4. is the subject of any state or federal agency order or any securities or commodities self-regulatory organization sanction entered within the past 10 years and involving (a) business opportunity activities or the seller-purchaser-investor relationship, or (b) fraud, including a violation of any business opportunity law, franchise law, securities law or unfair or deceptive practices law, embezzlement, fraudulent conversion, misappropriation of property or restraint of trade.

The commissioner can also issue a stop order if he finds that (1) the seller's enterprise or method of business, or that of the business opportunity, includes or would include activities which are illegal where performed; (2) the business opportunity or the offering of the business opportunity has worked or tended to work a fraud upon purchaser-investors or would do so; or (3) the seller's literature or advertising is misleading, incorrect, incomplete, or deceptive.

By law, a stop order cannot generally be entered without notice, opportunity for hearing, and the issuance of written findings of fact and conclusions of law by the commissioner. However, if the commissioner has already issued a stop order relative to a registration, the act allows him to deny any subsequent application for registration without meeting these requirements. He can do this if he makes the findings necessary to grant a stop order and notifies the seller in writing of the denial.


By law, whenever it appears, as the result of an investigation, that a person has violated the CBOA or the Uniform Securities Act or any regulation, rule or order adopted or issued under those acts, the commissioner can send a notice to the person by certified mail or by any express delivery carrier that provides a dated delivery receipt. Under prior law, the notice had to include, among other things, the time and place for the hearing. The hearing had to be fixed for a date no earlier than 14 days after the notice was mailed.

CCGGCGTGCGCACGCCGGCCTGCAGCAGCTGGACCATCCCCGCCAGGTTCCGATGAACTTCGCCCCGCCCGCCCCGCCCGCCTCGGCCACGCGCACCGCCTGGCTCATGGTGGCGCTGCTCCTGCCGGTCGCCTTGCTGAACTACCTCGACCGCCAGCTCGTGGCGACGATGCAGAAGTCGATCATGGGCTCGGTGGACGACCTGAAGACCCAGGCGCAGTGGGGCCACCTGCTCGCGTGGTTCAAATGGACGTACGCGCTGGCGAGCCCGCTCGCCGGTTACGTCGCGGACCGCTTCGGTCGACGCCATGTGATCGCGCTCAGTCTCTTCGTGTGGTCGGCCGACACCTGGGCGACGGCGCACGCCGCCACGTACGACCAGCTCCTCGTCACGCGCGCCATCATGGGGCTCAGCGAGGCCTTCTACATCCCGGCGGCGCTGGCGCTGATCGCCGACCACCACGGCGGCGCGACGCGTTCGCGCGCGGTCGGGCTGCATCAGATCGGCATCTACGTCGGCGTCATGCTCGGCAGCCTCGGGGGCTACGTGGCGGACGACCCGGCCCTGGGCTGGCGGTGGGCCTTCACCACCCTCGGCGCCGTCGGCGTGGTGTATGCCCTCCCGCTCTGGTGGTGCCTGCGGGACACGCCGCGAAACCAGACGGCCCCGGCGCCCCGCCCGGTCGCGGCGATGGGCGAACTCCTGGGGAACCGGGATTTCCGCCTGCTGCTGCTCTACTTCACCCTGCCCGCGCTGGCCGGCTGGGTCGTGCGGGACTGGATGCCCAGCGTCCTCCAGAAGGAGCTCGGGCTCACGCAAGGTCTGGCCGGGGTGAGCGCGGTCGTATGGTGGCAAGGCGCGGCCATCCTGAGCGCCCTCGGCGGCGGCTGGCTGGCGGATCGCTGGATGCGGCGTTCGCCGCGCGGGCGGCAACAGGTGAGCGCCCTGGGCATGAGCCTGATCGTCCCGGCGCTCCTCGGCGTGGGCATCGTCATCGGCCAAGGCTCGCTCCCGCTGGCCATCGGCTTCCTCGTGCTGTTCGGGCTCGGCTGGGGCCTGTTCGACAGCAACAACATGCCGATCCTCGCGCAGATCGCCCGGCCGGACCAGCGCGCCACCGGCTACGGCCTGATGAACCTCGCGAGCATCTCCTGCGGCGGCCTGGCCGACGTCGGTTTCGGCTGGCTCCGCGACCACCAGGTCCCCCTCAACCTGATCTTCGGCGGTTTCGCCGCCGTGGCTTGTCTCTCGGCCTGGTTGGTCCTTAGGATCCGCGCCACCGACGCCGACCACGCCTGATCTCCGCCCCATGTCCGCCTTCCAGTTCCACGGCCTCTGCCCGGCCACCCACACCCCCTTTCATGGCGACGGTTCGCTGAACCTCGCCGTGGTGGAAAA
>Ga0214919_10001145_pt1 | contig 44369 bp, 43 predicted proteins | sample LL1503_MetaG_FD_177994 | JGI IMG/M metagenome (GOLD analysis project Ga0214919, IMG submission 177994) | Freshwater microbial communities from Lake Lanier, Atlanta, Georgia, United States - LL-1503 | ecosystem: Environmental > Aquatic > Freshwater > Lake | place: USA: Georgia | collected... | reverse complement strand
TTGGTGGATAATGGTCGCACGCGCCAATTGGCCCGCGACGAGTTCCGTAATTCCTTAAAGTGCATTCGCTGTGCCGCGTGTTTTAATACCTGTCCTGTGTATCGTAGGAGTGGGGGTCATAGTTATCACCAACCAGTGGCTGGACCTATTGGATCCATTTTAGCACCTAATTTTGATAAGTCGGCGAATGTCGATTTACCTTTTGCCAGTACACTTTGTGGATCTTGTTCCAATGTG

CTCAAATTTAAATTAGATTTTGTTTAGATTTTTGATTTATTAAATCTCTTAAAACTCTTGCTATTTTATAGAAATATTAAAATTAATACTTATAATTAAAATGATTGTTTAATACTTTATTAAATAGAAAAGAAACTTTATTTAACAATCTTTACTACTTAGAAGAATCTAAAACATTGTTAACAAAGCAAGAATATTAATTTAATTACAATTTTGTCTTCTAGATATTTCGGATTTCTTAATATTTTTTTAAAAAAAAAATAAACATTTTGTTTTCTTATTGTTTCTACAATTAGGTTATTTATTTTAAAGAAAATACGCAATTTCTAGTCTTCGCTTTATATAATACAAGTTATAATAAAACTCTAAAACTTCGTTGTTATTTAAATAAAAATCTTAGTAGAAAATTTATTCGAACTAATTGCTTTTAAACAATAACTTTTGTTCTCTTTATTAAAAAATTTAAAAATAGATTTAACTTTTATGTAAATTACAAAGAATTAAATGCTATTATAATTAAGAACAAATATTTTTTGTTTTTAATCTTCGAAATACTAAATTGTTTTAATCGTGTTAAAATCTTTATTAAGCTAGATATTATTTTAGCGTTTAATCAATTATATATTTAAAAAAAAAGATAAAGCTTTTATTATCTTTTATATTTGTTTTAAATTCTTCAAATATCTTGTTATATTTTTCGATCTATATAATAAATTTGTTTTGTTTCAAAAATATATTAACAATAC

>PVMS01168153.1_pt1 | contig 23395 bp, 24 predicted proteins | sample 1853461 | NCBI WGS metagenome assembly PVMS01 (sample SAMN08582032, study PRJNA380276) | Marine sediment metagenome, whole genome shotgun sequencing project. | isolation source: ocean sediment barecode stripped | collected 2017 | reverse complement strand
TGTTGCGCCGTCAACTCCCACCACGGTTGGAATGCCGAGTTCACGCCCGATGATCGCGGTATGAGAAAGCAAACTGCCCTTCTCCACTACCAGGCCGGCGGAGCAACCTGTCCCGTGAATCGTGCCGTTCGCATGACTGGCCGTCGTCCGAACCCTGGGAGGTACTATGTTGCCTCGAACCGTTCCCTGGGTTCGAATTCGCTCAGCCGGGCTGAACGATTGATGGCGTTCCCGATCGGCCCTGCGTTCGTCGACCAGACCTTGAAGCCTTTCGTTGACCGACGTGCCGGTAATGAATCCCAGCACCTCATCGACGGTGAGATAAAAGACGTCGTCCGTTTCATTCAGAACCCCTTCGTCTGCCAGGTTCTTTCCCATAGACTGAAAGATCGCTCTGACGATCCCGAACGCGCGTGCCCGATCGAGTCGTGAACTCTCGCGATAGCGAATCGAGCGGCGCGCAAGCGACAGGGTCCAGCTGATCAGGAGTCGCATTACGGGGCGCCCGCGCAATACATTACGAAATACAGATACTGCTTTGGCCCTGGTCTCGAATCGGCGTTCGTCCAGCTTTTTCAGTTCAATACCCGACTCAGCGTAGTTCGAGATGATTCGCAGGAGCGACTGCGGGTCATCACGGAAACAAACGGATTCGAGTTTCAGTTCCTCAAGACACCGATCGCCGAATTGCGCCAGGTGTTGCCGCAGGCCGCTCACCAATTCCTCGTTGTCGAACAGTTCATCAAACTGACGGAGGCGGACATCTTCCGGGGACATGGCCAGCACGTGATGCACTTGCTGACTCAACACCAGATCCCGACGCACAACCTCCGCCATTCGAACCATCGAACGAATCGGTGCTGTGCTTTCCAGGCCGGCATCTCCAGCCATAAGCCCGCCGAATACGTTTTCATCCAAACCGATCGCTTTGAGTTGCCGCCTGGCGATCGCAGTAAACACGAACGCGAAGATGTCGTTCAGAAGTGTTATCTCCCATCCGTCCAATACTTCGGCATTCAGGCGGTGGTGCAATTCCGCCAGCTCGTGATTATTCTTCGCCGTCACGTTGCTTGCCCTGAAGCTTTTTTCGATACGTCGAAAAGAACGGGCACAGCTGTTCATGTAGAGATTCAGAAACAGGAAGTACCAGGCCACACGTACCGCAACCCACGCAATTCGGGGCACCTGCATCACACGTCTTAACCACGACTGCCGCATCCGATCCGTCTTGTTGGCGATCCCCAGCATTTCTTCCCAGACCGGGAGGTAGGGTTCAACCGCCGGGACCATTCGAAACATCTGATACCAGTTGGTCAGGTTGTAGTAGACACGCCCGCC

The act instead requires the notice to include (1) a statement indicating that the person may file a written request for a hearing on the matters asserted not later than 14 days after receipt of the notice and (2) the time and place for the hearing. The act specifies that notice must be deemed received on the earlier of the actual receipt date or seven days after the notice was sent. The commissioner does not have to hold the hearing unless it is requested in the specified time period.

The act also adds that the notice under the Uniform Securities Act can be provided by certified, rather than just registered, mail.


By law, the commissioner can deny, suspend, or revoke a registration under the Uniform Securities Act if he makes certain findings. Among other reasons, he can take such an action if the person has been convicted of a misdemeanor involving, or is enjoined from engaging in, the securities or commodities business. The act expands this to include a business involving investments, franchises, business opportunities, insurance, banking, or finance.

The commissioner can also take these actions if a person is subject to certain sanctions. The act eliminates from consideration an order by the securities administrator of a Canadian province or territory. It adds a denial, suspension, revocation, or other sanction issued by the commissioner or any other state or federal financial services regulator based on nonsecurities violations of any state or federal law under which a business involving investments, franchises, business opportunities, insurance, banking, or finance is regulated.


Related Act

Public Act 09-209 makes a minor change to this act. Prior law required a person selling or offering to sell a business opportunity to register it with the banking commissioner. This act changes the law to require that the person register with commissioner. PA 09-209 restores prior law.

OLR Tracking: SC: JR; JL: ts